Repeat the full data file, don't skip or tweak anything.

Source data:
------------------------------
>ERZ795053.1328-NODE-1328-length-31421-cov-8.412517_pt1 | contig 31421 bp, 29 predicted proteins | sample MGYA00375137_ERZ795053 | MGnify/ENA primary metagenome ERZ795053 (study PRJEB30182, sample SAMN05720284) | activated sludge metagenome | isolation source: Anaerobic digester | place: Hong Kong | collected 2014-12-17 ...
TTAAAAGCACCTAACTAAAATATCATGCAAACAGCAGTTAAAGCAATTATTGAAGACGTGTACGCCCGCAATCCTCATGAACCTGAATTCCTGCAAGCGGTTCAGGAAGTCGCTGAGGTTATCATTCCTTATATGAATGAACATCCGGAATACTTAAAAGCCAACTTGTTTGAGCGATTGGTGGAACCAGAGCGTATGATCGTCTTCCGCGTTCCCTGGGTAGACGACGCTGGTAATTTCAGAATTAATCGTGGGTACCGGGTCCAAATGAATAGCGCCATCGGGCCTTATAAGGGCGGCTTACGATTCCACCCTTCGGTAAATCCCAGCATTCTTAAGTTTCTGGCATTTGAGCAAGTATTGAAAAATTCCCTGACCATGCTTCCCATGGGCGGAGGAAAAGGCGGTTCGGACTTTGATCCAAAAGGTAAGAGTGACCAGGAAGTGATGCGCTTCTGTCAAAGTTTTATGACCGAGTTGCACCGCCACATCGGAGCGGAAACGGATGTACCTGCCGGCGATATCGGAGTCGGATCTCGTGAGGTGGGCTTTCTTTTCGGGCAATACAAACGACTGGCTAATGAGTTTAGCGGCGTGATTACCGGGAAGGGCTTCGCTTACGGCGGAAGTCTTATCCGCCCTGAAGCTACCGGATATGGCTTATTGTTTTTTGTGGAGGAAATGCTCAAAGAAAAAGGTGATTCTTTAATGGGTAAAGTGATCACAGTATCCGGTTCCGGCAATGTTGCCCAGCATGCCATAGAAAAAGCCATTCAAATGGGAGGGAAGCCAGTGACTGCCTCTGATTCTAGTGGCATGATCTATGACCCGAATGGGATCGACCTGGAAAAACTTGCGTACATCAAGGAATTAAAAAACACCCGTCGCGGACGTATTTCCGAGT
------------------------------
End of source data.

>ERZ795053.1328-NODE-1328-length-31421-cov-8.412517_pt1 | contig 31421 bp, 29 predicted proteins | sample MGYA00375137_ERZ795053 | MGnify/ENA primary metagenome ERZ795053 (study PRJEB30182, sample SAMN05720284) | activated sludge metagenome | isolation source: Anaerobic digester | place: Hong Kong | collected 2014-12-17 ...
TTAAAAGCACCTAACTAAAATATCATGCAAACAGCAGTTAAAGCAATTATTGAAGACGTGTACGCCCGCAATCCTCATGAACCTGAATTCCTGCAAGCGGTTCAGGAAGTCGCTGAGGTTATCATTCCTTATATGAATGAACATCCGGAATACTTAAAAGCCAACTTGTTTGAGCGATTGGTGGAACCAGAGCGTATGATCGTCTTCCGCGTTCCCTGGGTAGACGACGCTGGTAATTTCAGAATTAATCGTGGGTACCGGGTCCAAATGAATAGCGCCATCGGGCCTTATAAGGGCGGCTTACGATTCCACCCTTCGGTAAATCCCAGCATTCTTAAGTTTCTGGCATTTGAGCAAGTATTGAAAAATTCCCTGACCATGCTTCCCATGGGCGGAGGAAAAGGCGGTTCGGACTTTGATCCAAAAGGTAAGAGTGACCAGGAAGTGATGCGCTTCTGTCAAAGTTTTATGACCGAGTTGCACCGCCACATCGGAGCGGAAACGGATGTACCTGCCGGCGATATCGGAGTCGGATCTCGTGAGGTGGGCTTTCTTTTCGGGCAATACAAACGACTGGCTAATGAGTTTAGCGGCGTGATTACCGGGAAGGGCTTCGCTTACGGCGGAAGTCTTATCCGCCCTGAAGCTACCGGATATGGCTTATTGTTTTTTGTGGAGGAAATGCTCAAAGAAAAAGGTGATTCTTTAATGGGTAAAGTGATCACAGTATCCGGTTCCGGCAATGTTGCCCAGCATGCCATAGAAAAAGCCATTCAAATGGGAGGGAAGCCAGTGACTGCCTCTGATTCTAGTGGCATGATCTATGACCCGAATGGGATCGACCTGGAAAAACTTGCGTACATCAAGGAATTAAAAAACACCCGTCGCGGACGTATTTCCGAGT